PHOENIX -- Jeremy Staat hung up the phone after talking to his agent, Frank Bauer, and dialed a number almost immediately.
After Sept. 11, 2001, Staat had thought of joining the military. Friend and former teammate Pat Tillman actually did. Now, Bauer wanted Staat to talk Tillman out of leaving millions on the table as a safety for the Arizona Cardinals to finish his four-year commitment to the Army. Bauer said he found a loophole that would allow Tillman to be discharged because he had already seen combat.
Staat was in the middle of offseason workouts with the St. Louis Rams when he called Tillman, who was in Seattle getting ready to go back to the Middle East. On that call Tillman, who was usually tight-lipped about his experience as an Army Ranger, told Staat he wasn't cutting his tour short.
"He said, 'I signed up for four years, and I'm going to do my four years and then I'll come back,'" Staat remembered. "I said, 'I'm just letting you know Frank's worried about you again.' He said, 'Tell Frank not to worry. I got it all under control.'"
Staat hung up the phone. It was a valiant but futile effort, as Staat had known it would be. Tillman was the type who believed in loyalty and dedication, whether it was to his wife, Marie, his family, his friends, his teammates, his sport, his school or his country.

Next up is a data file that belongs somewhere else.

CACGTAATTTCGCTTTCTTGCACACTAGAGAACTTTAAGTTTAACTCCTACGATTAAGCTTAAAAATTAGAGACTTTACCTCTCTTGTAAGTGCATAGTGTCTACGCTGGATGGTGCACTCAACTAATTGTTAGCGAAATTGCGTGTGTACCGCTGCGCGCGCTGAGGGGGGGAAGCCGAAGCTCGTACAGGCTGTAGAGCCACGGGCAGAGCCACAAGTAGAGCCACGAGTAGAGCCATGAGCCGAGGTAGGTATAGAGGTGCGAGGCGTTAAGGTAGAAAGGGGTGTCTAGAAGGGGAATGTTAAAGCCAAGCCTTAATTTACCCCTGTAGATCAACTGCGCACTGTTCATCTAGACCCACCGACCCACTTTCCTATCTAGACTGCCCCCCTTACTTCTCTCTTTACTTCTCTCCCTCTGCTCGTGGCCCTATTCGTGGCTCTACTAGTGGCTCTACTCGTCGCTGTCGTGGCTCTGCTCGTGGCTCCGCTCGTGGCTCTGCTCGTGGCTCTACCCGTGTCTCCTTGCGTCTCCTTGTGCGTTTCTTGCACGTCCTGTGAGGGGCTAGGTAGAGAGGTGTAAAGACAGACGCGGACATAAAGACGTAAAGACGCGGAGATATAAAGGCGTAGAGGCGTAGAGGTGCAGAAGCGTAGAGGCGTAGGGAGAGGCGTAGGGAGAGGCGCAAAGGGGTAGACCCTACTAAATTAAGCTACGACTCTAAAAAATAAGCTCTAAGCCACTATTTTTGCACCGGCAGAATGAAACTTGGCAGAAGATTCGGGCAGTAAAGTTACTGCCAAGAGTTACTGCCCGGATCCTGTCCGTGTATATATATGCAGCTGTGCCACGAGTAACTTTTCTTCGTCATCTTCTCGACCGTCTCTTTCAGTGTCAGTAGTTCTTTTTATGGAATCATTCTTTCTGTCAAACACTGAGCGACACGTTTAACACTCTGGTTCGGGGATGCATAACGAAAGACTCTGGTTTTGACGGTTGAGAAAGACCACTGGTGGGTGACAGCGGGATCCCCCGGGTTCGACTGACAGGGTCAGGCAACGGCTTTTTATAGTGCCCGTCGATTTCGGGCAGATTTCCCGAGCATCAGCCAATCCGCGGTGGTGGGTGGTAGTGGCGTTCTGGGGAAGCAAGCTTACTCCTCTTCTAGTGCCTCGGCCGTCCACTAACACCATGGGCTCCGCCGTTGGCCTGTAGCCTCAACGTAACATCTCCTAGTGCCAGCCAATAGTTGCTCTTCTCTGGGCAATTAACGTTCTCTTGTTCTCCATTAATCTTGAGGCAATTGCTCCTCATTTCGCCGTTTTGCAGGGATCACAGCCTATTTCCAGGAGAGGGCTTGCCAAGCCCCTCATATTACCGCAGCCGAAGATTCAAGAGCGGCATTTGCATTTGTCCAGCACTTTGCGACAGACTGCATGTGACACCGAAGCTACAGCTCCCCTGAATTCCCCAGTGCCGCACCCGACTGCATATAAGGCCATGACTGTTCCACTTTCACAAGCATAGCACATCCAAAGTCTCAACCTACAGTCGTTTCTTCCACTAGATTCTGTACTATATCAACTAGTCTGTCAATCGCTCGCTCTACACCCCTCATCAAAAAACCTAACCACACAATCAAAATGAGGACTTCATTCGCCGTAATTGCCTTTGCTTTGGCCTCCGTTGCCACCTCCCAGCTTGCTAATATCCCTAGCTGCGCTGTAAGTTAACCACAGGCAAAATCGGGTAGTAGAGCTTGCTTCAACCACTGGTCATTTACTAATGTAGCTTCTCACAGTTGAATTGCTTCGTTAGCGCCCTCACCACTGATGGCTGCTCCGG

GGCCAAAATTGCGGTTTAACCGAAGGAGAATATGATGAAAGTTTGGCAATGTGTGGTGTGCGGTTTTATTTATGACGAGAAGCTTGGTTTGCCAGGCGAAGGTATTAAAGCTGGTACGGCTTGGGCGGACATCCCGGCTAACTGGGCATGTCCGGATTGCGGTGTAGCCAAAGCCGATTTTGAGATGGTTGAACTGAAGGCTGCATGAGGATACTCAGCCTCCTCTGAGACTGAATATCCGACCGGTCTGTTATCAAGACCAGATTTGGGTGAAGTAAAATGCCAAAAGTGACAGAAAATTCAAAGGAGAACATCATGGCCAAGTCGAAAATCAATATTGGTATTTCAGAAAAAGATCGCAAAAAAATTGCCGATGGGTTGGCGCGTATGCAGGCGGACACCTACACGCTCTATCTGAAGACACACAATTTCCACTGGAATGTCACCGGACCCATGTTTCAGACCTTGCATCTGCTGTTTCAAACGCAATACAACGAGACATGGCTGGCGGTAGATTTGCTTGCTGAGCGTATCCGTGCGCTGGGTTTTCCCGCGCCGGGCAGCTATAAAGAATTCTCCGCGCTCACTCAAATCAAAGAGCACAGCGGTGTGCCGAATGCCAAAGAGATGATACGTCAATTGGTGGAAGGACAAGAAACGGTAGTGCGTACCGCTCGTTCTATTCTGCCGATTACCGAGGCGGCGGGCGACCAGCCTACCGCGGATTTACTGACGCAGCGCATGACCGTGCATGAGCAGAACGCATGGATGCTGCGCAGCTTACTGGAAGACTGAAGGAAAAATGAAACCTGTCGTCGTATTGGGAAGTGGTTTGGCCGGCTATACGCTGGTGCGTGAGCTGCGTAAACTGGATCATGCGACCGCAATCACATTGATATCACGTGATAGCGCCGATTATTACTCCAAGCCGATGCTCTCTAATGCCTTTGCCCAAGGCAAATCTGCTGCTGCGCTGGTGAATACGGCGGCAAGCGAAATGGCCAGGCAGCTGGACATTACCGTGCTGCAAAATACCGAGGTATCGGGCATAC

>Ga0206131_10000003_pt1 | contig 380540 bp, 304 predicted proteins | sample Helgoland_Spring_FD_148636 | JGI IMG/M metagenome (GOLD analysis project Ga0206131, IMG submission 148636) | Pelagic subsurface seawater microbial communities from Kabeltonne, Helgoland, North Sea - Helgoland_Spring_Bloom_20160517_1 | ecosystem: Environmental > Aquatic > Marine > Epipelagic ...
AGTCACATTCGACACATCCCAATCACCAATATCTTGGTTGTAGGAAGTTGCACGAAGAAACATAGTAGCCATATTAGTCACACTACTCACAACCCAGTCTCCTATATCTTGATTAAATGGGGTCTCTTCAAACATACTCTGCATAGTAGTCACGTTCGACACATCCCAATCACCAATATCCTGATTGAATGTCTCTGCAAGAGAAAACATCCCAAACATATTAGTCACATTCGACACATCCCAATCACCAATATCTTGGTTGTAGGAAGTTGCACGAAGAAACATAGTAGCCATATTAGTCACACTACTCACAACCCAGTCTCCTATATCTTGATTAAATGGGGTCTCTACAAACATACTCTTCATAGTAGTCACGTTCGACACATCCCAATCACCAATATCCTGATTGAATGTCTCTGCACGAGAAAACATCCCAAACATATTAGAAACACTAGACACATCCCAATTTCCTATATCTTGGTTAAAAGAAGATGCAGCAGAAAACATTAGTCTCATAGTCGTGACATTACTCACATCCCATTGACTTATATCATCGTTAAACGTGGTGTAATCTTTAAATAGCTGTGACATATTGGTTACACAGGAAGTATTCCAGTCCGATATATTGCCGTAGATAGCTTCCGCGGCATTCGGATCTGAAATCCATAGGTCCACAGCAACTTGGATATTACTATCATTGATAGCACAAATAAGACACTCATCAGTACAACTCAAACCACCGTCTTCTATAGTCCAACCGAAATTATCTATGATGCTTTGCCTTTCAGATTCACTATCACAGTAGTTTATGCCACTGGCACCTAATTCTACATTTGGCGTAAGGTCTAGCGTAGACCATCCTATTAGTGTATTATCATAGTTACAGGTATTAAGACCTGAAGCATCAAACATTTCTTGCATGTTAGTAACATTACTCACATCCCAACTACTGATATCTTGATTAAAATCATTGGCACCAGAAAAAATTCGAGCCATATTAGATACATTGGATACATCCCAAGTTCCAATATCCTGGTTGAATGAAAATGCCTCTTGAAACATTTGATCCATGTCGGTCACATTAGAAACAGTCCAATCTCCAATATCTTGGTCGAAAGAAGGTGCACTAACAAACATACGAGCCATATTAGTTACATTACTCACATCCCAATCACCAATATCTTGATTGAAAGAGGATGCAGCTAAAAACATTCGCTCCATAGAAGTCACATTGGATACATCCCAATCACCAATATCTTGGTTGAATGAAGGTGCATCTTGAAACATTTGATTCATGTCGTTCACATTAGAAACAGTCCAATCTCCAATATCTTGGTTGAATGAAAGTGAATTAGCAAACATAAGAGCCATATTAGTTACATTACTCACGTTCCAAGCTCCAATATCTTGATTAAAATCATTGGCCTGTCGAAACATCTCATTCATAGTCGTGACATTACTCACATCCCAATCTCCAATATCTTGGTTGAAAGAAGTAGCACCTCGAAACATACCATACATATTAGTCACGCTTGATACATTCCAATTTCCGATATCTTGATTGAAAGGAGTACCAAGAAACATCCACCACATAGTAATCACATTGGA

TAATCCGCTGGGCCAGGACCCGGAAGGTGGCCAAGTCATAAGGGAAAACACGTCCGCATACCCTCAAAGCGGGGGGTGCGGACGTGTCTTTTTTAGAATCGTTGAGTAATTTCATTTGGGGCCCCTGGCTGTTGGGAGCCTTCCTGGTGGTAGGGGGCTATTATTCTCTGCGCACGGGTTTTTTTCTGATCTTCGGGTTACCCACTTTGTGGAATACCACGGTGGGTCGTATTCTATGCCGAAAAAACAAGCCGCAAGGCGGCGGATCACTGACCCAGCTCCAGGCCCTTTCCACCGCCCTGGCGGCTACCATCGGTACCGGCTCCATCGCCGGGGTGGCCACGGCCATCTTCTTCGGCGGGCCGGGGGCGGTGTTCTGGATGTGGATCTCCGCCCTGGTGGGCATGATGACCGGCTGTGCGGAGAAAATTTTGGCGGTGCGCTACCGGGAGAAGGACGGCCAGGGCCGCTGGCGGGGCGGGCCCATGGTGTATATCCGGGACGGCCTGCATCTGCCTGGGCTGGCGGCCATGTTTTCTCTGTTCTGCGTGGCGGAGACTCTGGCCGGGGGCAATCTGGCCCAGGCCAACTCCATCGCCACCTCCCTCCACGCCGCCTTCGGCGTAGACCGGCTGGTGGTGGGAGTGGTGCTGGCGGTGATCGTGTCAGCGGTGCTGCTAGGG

It was a done deal. Tillman was heading back to the Middle East.
"The guy was very dedicated to things he believed in," Staat said. "That was basically the last time I ever talked to him."
About a month later -- on April 22, 2004 -- Tillman was killed in action.
To most of America, Tillman is symbol of patriotism. To others, he is a hero. He is the man who followed his heart, which swelled with pride yet overflowed with questions on Sept. 11, 2001. It led him from the desert of Arizona to the mountainous terrain of Iraq and Afghanistan. To some, he might have seemed naive for trading the riches of a professional football career to chase Osama bin Laden.
To those who knew him best, however, he is just Pat -- the loud, foul-mouthed free spirit who loved to read books about religion and business as much as his playbook.
"They broke the mold with Pat Tillman," Cardinals president Michael Bidwill said.
Ten years have passed since Tillman was killed in Afghanistan; his legacy across the United States has grown. There's a flourishing foundation in his name that helps veterans attend college, and there's a race, Pat's Run, that started with 5,500 runners in 2004 and will have about 28,000 this year.
But, Tillman's friends will tell you, if he were here, he'd shake his head at the attention. He wasn't one to seek the spotlight.
"He'd smile," said Perry Edinger, a former Arizona State athletic trainer and co-founder of Pat's Run. "I think he would be appreciative knowing that people are out there with the concept of trying to change who they are and be better in spite of [the circumstances]."
Arizona State's assistant director of media relations Doug Tammaro said Tillman would laugh at the life-size picture of himself inside the school's athletic center. But he would embrace the larger message.
"He'd understand it, and he'd respect it," Tammaro said, "because it's helping a lot of people out."